It’s their seventh studio album, released in February 1976 on Charisma Records. But Genesis didn’t exist for me until the 80s version of the band had mainstream success at the same time that Phil Collins and Peter Gabriel had super successful solo careers.
Who hasn’t played air drums to “In The Air Tonight”?
This album was the first to feature then drummer Phil Collins as the lead vocalist following Peter Gabriel’s departure in late 1974, midway through the tour for the album “The Lamb Lies Down on Broadway”. Management and Gabriel’s bandmates wanted him to stay. It was more of a business decision as they were in debt to their label and his departure could jeopardise their chances at getting funding for future recordings.
Following the end of the tour, guitarist Steve Hackett recorded a solo album, “Voyage of the Acolyte”. And the other members weren’t sure if the band would continue. But they reconvened in July 1975.
While some members contemplated calling it quits, keyboardist Tony Banks had other ideas. He took the songs he had written for a possible solo project and decided they should be used on the new Genesis album. They started writing for a new album, however without a lead singer. An anonymous ad in the music paper Melody Maker for a “Genesis type singer” received 400 plus replies. But nothing came of it and they entered the studio without any idea as to who would sing the songs on the album.
Eventually, Collins was persuaded to sing “Squonk”. The performance was so strong, that the lead singer position in the band was put to bed, with Collins singing lead on the rest of the of the album.
Phil Collins is on drums, percussion, lead and backing vocals. Steve Hackett is on all things guitar related. Mike Rutherford is on bass guitar and Tony Banks is on all things keys related.
Dance On A Volcano
Written by the band.
I like the intro, a fusion of rock and blues and it’s a touch progressive as it moves between the verse and chorus. It was also the first song written for the album.
Written by Hackett and Banks.
It’s got this chord in the song, in which they play the G# as the root note on the low E string, and an then an F# and A# on the 4th and 3rd strings with the open B and open E strings ringing out.
The first time I heard a chord like that was in the song “Another Day” from Dream Theater on their 1992 “Images and Words” album, but then when I started to go back and listen to the influences of Dream Theater, I started to hear that chord in the music of Rush and then Genesis, to name a few.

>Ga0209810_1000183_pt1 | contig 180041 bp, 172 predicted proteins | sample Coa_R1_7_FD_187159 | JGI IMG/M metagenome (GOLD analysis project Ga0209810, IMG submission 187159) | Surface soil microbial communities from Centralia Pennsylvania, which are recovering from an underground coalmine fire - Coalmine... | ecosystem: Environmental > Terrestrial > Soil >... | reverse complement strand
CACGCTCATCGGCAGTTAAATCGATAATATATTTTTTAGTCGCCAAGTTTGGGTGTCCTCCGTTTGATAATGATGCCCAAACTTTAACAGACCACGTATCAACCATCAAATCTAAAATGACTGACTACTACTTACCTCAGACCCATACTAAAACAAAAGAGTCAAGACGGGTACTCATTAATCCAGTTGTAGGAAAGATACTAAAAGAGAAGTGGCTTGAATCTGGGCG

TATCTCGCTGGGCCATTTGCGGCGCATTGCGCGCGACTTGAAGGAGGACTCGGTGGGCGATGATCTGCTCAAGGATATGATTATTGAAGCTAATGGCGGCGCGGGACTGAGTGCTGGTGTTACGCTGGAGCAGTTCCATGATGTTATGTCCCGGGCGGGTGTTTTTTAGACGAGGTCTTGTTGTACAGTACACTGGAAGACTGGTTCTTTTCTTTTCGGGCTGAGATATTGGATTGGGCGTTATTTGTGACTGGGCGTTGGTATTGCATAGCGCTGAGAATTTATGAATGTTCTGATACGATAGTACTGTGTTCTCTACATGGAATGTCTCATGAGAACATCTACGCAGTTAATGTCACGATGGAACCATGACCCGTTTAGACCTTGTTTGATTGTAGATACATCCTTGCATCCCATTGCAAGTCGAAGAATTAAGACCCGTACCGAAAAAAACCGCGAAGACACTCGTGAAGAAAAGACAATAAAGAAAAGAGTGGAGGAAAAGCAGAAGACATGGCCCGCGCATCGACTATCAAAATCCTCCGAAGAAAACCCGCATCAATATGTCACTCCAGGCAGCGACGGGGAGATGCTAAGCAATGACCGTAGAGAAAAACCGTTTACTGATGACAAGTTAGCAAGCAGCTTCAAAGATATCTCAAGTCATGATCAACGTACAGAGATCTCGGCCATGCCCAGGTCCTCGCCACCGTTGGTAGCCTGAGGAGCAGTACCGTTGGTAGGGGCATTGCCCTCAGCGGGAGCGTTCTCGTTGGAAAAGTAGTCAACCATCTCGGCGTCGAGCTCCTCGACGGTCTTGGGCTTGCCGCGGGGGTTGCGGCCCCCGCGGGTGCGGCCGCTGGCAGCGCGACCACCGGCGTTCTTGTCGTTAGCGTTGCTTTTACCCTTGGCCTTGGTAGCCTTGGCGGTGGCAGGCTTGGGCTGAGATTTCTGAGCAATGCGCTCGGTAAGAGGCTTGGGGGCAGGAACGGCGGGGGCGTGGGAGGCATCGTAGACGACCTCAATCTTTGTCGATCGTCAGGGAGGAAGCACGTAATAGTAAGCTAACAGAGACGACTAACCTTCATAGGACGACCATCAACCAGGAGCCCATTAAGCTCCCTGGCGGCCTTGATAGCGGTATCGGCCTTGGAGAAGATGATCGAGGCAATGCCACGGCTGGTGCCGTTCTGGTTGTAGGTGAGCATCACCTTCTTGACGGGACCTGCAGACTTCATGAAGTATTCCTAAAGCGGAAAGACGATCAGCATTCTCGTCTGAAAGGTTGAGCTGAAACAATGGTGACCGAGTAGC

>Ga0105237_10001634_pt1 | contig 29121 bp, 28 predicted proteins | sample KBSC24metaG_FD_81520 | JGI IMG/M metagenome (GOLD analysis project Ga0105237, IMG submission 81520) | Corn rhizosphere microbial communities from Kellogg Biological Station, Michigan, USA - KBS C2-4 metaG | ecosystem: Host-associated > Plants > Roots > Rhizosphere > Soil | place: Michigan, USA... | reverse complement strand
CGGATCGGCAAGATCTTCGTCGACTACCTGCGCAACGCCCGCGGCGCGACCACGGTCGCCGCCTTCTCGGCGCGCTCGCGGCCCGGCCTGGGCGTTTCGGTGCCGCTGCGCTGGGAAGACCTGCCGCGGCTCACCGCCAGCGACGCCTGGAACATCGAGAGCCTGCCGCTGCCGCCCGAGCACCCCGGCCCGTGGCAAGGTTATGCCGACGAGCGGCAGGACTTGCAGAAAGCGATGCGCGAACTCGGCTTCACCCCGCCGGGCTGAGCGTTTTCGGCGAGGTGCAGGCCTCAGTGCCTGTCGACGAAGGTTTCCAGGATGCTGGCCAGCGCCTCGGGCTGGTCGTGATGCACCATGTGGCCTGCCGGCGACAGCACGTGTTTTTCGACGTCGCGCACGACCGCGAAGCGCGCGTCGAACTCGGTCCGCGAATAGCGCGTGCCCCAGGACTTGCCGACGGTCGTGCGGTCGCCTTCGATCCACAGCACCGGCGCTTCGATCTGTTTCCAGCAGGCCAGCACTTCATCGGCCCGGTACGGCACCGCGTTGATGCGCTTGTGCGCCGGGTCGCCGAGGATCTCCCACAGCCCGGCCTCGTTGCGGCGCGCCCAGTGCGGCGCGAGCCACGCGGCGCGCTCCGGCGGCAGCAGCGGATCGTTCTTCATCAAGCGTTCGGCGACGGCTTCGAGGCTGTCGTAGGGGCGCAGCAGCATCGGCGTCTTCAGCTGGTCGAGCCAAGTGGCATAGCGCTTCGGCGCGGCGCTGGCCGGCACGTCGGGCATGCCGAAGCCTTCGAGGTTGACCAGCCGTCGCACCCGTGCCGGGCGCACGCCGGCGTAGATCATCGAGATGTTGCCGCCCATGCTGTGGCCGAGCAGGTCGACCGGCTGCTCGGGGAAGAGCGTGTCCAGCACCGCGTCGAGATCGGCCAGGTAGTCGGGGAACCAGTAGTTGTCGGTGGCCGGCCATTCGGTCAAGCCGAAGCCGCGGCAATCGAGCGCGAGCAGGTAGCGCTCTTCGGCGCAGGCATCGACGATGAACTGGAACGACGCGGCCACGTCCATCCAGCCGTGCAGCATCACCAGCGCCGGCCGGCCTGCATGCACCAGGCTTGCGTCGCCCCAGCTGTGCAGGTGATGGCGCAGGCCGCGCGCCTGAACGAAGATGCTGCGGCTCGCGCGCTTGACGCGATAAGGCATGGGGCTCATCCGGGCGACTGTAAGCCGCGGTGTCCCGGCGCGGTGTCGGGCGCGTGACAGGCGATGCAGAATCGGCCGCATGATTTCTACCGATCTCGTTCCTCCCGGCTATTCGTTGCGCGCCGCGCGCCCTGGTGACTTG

Written by Rutherford and Banks.
I like the music feel on this. It was pretty obvious the band was trying hard to write their own “Kashmir”.
Lyrically it is based on the North American tale of the Squonk which, when captured, dissolves in a pool of tears.
Mad Man Moon
Written by Banks, it sounds like it could be interchanged with an ELP album. Its indulgent with the piano and if that is your thing, then this song is perfect for you.
Robbery, Assault and Battery
It’s like a theatre song, mostly written by Banks, while Collins, who also contributed to the writing, sang the song in character, inspired by his earlier role as the “Artful Dodger” in “Oliver!” before he became a professional musician.
If you like theatre music, then you will like this song.
It’s a combination of a 12-string guitar piece composed by Rutherford and a piano-led middle section written by Banks. “Tears” from Rush comes to mind, which is more superior.
A Trick of the Tail
Written by Banks it’s the best song on the record. It took form as a song many years before the band recorded it.
He was inspired from reading the novel “The Inheritors” by William Golding and “Getting Better” by the Beatles, and wrote about an alien visiting Earth. The pop rock of what Genesis would become in the 80’s is all here, albeit a bit more quirky than the 80’s polish.
The closer written by the band. It pays homage to the progressive past of Genesis while bringing in enough influences of where the band would go in the later years.
Collins came up with the basic rhythmic structure, inspired by his work in the side project Brand X and the song “Promise of a Fisherman” by Santana.
Banks and Hackett wrote the main themes, including reprises of “Dance on a Volcano” and “Squonk”, and Collins sang a few lines from “Supper’s Ready” (from the 1972 album “Foxtrot”) on the fade-out, as a tribute to Gabriel. The opening piece was actually recorded for a completely different song called “It’s Yourself”, which was later released as a B-side.
The track became a live favourite, and it continued to be played throughout.
Post album release, the group went out on tour with Collins as the front man and Bill Bruford as the additional drummer, and the resulting performances in the US raised Genesis’ profile there.
Chart wise, it charted high in both the U.S and U.K markets.